According to its website, ovarian cancer is the leading cause of gynecologic cancer deaths and every 23 minutes a woman is diagnosed with it. Since the symptoms are common, bloating, difficulty eating, pelvic/abdominal pain, or urinary frequency, and because there’s no early detection test for it, most cases are not discovered until the late stages.
“It’s a silent killer of women. But if it’s taking women’s lives and every 23 minutes a woman’s diagnosed with ovarian cancer, that’s not silent and we can’t stand in silence any longer,” Bowers said. “How do we connect generations? Because it’s not an old white woman disease that people may think. This happens in black and brown communities just as much. But the issue is there’s not testing for it. So oftentimes that health disparity is even greater because there is no testing that detects ovarian cancer in one test.”
The nonprofit is a resource that Bowers wishes she had when she was struggling with her diagnosis and in the months and years that followed. She attended cancer support groups but says most of the time she was the only ovarian cancer survivor and she was always the youngest.
“There’s so many different parts of MIOCA that is needed in today’s society because we’re, you know, we are aligning our research and outreach and advocacy towards every community,” Bowers said about the opportunity to expand across Michigan. “We’re just really trying to increase awareness across the state so that no person born with the ovaries will have to deal with what I had to deal with.”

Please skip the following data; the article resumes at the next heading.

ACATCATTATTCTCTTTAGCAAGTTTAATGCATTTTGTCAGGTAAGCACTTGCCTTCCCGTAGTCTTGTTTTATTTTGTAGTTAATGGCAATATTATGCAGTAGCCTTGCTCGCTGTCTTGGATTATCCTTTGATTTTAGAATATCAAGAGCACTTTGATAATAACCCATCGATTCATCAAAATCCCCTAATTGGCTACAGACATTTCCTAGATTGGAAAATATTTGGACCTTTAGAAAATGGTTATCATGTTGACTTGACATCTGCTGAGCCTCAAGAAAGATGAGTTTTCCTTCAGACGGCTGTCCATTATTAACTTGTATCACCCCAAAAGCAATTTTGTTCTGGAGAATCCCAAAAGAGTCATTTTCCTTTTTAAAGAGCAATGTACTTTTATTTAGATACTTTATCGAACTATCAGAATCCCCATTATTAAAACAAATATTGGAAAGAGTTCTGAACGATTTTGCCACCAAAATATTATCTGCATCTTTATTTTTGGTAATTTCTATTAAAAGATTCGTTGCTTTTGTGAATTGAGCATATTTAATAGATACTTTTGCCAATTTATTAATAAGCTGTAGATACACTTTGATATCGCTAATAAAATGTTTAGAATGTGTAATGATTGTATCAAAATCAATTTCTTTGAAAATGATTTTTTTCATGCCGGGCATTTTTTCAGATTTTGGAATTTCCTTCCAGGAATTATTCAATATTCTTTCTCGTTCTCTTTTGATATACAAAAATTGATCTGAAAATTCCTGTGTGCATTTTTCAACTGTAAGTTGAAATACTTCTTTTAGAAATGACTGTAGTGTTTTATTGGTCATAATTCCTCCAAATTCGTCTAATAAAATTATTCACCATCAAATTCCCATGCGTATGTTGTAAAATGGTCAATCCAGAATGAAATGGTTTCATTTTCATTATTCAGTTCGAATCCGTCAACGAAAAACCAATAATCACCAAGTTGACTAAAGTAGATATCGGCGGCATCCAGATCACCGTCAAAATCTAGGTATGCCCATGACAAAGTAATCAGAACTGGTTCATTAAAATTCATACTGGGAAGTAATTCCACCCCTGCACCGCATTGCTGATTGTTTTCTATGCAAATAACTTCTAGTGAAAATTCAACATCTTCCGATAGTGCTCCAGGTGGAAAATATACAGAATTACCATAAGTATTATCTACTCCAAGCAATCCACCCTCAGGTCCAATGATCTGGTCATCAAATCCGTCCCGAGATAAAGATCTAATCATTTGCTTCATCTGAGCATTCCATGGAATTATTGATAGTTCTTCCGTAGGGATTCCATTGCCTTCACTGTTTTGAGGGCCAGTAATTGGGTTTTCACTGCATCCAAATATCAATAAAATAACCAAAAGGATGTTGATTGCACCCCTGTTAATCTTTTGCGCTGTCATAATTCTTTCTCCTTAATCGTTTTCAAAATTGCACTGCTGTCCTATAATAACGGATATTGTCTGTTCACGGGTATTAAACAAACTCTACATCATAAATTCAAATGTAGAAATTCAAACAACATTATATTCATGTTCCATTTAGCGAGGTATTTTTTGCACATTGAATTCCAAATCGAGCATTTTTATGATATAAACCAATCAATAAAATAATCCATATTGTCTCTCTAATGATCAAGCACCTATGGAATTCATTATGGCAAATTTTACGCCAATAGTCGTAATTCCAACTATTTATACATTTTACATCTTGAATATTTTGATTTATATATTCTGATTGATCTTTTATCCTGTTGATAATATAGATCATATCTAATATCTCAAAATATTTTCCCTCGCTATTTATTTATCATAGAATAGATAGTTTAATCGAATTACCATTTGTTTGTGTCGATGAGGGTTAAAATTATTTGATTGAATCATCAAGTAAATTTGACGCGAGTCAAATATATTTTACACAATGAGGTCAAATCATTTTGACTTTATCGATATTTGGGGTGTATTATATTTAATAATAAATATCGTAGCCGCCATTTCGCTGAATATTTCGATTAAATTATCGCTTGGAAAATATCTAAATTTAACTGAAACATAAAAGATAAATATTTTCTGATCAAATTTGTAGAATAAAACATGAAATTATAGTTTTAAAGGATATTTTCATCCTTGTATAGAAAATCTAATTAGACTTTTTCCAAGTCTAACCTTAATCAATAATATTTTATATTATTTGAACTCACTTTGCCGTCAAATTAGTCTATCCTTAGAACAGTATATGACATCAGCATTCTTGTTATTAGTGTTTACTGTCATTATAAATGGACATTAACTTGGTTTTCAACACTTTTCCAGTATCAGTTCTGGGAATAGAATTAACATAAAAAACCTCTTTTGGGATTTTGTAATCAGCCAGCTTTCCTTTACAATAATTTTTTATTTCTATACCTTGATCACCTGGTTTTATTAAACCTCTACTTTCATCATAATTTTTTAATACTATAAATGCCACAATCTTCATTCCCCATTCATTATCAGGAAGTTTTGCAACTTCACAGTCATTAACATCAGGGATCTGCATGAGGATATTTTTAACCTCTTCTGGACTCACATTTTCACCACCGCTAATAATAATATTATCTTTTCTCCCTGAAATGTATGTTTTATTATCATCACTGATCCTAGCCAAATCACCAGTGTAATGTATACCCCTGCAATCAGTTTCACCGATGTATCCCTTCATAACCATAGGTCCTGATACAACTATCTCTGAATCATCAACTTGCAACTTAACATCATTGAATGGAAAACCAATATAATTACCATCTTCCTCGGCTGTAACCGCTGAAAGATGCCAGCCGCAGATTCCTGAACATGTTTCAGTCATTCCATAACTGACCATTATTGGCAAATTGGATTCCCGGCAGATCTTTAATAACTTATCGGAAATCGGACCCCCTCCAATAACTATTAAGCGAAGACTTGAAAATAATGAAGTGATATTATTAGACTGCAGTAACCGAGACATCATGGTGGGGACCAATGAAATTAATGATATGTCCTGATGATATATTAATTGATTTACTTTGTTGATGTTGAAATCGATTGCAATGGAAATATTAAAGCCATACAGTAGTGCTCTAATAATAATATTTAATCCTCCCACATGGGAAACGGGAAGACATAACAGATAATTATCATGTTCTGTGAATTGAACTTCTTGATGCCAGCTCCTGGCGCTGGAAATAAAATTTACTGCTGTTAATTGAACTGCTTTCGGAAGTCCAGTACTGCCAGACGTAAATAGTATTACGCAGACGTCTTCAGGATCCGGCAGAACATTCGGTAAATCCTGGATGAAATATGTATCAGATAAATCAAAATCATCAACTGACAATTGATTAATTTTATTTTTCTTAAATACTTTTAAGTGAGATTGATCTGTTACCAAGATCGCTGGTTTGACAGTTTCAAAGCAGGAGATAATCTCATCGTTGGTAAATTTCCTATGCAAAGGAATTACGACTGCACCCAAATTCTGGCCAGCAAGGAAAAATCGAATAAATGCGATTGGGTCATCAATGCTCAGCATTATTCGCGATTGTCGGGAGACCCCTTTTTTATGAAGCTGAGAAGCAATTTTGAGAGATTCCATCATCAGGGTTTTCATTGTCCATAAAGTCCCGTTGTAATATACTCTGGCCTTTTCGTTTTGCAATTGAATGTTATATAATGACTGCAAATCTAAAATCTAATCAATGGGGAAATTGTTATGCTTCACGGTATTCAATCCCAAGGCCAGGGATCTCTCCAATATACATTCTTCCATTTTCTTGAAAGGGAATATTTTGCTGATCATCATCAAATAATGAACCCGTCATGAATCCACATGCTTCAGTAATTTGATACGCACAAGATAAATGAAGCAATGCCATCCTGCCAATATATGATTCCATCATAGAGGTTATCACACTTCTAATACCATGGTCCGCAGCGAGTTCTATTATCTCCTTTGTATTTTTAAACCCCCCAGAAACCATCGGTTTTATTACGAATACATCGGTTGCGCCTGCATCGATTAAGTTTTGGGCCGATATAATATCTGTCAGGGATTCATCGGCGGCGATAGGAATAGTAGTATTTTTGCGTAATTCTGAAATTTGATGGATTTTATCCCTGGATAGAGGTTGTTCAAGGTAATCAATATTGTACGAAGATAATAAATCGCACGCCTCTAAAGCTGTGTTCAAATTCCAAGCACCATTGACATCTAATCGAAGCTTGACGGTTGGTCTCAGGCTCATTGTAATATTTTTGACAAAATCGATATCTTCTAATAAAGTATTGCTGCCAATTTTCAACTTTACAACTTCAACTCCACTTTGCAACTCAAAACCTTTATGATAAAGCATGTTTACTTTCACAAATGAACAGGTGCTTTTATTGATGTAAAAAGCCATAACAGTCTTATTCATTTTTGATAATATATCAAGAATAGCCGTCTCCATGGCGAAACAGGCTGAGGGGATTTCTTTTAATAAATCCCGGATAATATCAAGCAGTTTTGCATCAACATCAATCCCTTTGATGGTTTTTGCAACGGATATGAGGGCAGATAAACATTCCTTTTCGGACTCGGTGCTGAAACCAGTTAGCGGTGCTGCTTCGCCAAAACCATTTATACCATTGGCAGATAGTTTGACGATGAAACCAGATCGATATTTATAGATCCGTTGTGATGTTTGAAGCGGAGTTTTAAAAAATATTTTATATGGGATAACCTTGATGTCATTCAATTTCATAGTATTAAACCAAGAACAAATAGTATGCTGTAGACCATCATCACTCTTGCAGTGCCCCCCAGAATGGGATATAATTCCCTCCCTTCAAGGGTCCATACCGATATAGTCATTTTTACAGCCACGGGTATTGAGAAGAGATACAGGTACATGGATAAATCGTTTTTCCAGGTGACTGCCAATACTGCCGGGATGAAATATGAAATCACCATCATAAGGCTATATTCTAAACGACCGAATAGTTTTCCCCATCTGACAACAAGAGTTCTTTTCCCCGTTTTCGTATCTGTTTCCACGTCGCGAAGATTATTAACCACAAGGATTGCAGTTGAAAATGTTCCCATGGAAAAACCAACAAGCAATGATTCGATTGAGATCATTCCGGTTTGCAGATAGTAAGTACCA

It’s a mission that has taken her career and life full circle. As she sits at the helm of her boat, pointing to Lakeland Hospital on the bluff, her 9-year-old daughter looks up towards the windows where her mom was told she’d never be possible.
“My best friend kept telling me that I was pregnant and I’m like, ‘you know, I can’t have kids, girl, you tripping.’ And she just kept, she kept pressuring me to take a pregnancy test. And so I did it to kind of humor her. So, I thought, like, the place was in cahoots with her. Like, I honestly, I just, I still was in disbelief,” Bowers said as tears began to well in her eyes. “It wasn’t until I heard Destiny’s heartbeat, it really did something to me.”
Now as a mother, an executive and a survivor, Bowers is using her story and MIOCA’s mission to change the story of the thousands of women like her and shape a future of hope for young women like her daughter.
“I am truly blessed, not only to be a survivor, not only to be a college, first-generation college graduate, not only to be a mother or executive leader,” Bowers said. “I am blessed to be all of those things in one.”
Join MIOCA in its mission to paint Michigan teal, the color of ovarian cancer, at the Shake Your Teal Feathers event, Sunday, Aug. 21 at Millennium Park in Grand Rapids. The 10th annual event joins the ovarian cancer community with neighbors and the medical community for a fun 5k or 10-mile fun run and a teal car parade to raise awareness and funds for MIOCA.